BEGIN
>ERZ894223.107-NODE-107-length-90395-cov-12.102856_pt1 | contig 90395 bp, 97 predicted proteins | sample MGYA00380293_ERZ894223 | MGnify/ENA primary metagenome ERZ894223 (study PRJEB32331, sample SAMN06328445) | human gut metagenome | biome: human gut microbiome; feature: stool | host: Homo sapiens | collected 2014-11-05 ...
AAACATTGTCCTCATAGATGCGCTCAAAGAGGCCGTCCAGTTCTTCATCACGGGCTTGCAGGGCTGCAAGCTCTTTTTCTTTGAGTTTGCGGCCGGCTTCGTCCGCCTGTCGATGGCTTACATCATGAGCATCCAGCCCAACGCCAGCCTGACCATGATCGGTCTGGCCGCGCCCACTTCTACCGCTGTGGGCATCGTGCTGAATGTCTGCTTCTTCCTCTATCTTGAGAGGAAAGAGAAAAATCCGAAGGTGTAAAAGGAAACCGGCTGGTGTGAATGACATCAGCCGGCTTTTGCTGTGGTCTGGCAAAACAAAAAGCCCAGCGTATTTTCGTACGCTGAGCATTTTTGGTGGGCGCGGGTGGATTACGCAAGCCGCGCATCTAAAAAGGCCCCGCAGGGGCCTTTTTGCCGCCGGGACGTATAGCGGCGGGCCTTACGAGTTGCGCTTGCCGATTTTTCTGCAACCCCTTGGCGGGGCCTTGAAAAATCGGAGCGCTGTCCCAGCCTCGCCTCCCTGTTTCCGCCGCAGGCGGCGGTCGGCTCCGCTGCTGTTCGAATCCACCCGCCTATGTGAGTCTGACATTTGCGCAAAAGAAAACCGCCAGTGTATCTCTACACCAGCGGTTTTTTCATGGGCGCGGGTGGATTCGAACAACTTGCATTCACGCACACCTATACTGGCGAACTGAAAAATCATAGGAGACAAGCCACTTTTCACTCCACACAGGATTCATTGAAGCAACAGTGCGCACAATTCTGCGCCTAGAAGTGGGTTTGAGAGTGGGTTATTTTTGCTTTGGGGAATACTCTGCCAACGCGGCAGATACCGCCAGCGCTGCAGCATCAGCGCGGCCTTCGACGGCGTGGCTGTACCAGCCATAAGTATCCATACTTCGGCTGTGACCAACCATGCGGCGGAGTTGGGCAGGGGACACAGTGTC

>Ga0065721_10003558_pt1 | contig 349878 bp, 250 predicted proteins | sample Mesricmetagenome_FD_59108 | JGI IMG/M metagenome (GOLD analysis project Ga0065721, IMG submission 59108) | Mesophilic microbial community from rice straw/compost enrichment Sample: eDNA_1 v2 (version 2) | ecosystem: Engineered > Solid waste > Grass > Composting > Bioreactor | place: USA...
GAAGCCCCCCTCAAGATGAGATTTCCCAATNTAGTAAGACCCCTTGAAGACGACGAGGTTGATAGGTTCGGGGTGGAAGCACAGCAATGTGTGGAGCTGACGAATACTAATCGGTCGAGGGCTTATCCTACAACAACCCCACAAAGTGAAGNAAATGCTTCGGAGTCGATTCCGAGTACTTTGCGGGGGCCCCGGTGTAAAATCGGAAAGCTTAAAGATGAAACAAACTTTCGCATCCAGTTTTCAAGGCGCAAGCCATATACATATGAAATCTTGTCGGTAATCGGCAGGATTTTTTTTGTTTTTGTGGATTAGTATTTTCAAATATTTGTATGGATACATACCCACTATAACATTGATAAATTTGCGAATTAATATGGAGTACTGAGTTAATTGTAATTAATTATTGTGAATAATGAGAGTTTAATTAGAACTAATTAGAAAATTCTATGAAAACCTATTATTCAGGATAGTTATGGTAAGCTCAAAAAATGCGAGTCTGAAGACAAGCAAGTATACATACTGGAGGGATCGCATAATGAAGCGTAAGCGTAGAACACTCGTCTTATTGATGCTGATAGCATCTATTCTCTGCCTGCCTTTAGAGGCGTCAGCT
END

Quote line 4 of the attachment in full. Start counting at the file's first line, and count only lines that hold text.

GAAGCCCCCCTCAAGATGAGATTTCCCAATNTAGTAAGACCCCTTGAAGACGACGAGGTTGATAGGTTCGGGGTGGAAGCACAGCAATGTGTGGAGCTGACGAATACTAATCGGTCGAGGGCTTATCCTACAACAACCCCACAAAGTGAAGNAAATGCTTCGGAGTCGATTCCGAGTACTTTGCGGGGGCCCCGGTGTAAAATCGGAAAGCTTAAAGATGAAACAAACTTTCGCATCCAGTTTTCAAGGCGCAAGCCATATACATATGAAATCTTGTCGGTAATCGGCAGGATTTTTTTTGTTTTTGTGGATTAGTATTTTCAAATATTTGTATGGATACATACCCACTATAACATTGATAAATTTGCGAATTAATATGGAGTACTGAGTTAATTGTAATTAATTATTGTGAATAATGAGAGTTTAATTAGAACTAATTAGAAAATTCTATGAAAACCTATTATTCAGGATAGTTATGGTAAGCTCAAAAAATGCGAGTCTGAAGACAAGCAAGTATACATACTGGAGGGATCGCATAATGAAGCGTAAGCGTAGAACACTCGTCTTATTGATGCTGATAGCATCTATTCTCTGCCTGCCTTTAGAGGCGTCAGCT